Sometimes, a single person can be in charge of overseeing a plan, but they should also identify who they can delegate specific tasks to.

Deciding when to enact the plan

You should have clear instructions on when a continuity plan is going to go into effect. Determining the risks that you can identify, and the circumstances that highlight when a risk has come into effect, you should be able to find the events that signify that it’s time to start putting a plan into action.

Using business continuity resources

For this, you may need to look into business continuity providers and services. This can include remote backup data servers, Cloud software and virtual machines. This is essentially the step of identifying what tools are used to restore individual parts of the scope.

This can roughly be separated into different categories: steps to protect staff, customers and third parties, actions to contain the disruption and prevent it from spreading, record-keeping for the incident, and recovery objectives and actions taken to reach them.

Communication planning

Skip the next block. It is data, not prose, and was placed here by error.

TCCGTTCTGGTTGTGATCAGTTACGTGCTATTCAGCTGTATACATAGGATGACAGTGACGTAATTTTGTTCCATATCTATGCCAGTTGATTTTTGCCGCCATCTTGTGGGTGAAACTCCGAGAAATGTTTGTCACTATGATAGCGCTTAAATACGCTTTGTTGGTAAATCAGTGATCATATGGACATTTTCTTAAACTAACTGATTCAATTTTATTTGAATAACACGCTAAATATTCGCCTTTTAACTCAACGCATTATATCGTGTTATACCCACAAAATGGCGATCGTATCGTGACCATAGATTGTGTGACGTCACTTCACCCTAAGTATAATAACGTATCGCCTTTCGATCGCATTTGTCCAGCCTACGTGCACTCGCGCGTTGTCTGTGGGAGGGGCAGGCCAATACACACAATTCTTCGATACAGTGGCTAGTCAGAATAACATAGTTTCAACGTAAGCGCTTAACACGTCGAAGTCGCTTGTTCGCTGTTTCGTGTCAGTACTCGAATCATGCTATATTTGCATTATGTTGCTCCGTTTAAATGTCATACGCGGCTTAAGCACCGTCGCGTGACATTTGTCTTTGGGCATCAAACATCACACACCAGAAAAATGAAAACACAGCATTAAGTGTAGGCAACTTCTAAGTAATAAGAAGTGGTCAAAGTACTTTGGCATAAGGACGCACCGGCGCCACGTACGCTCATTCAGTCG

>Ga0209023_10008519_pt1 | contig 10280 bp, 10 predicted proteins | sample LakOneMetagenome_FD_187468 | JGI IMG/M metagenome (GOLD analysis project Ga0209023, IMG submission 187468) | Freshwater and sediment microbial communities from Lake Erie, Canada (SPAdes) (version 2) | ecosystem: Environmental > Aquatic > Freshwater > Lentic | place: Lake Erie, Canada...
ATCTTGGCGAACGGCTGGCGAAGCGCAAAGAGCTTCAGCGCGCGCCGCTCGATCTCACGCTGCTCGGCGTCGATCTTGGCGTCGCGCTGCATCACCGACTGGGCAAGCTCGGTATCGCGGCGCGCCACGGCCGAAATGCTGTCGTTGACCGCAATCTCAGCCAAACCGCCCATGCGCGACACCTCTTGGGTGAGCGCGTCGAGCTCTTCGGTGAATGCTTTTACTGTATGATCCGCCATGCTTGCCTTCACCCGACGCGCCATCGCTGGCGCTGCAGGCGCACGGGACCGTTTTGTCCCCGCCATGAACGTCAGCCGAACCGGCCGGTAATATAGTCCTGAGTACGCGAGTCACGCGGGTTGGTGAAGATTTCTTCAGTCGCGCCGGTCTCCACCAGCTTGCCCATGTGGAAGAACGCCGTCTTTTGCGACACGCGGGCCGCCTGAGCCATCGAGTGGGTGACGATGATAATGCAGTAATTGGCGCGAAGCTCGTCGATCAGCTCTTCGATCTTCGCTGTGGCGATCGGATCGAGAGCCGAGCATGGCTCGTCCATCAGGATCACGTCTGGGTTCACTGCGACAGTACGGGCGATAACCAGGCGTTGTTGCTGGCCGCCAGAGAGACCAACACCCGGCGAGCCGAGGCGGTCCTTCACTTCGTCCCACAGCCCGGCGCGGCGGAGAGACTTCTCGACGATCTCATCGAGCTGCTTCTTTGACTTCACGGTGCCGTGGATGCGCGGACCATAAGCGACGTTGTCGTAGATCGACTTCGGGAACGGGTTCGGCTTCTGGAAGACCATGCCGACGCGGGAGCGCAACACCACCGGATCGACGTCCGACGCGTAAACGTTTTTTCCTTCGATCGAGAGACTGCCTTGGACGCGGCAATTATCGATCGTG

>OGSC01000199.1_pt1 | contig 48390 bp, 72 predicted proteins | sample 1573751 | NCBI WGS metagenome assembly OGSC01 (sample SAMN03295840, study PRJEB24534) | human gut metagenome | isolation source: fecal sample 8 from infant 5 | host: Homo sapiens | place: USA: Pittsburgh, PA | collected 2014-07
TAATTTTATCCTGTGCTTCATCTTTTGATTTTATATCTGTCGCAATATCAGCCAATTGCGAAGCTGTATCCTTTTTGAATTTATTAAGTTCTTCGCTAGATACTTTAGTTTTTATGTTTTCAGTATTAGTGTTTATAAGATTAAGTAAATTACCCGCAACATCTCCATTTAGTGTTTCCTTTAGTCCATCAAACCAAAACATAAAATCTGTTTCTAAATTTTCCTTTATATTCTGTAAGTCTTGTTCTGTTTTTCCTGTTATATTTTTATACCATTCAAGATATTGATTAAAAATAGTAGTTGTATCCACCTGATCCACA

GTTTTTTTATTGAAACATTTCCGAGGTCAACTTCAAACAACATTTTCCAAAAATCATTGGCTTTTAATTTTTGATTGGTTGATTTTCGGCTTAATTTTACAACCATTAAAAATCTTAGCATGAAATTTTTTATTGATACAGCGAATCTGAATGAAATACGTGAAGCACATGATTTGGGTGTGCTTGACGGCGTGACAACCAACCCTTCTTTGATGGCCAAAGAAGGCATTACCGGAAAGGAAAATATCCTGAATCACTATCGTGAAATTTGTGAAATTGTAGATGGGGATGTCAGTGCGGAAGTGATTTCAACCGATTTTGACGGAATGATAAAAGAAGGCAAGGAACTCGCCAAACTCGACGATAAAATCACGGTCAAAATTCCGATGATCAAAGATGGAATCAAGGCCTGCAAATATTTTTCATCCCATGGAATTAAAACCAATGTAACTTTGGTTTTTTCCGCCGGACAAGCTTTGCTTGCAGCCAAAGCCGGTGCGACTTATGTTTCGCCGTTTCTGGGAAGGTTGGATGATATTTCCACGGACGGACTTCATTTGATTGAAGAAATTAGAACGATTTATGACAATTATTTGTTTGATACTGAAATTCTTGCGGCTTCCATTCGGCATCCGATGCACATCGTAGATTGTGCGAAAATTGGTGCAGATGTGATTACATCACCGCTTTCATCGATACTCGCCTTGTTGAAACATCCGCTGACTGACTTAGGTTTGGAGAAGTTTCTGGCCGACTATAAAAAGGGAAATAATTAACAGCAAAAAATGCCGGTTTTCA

Different groups need to be contacted during a significant business risk, internally and externally. This includes contacting employees if a natural disaster threatens their safety, their next of kin to inform them of their wellbeing, and stakeholders to keep them abreast of the situation.

It also includes external communication to the media. It’s wise, at this stage, to release statements explaining the incident, its impact, and how to respond to it. It’s important to decide who will represent the organization and any codes of conduct they should follow when talking to the media.

Start putting your continuity plan in place

Hopefully, the information above makes it clear just how crucial a business continuity plan is. This is only an introduction, however, so ensure you do your research to better help you learn how to identify risks, how you can protect against them, and the details of what your plan should entail.

Saves you time and money

You can save a lot of money by going virtual with your receptionist. You only pay for the calls they answer.

SEE PRICING

Easy set up - No fixed contract

It's easy to get started. And you can manage your settings on the go with your phone, tablet or laptop.

HOW IT WORKS

TRY OUR USA PHONE ANSWERING FOR FREE...

For 7 days. No obligation. No credit card required.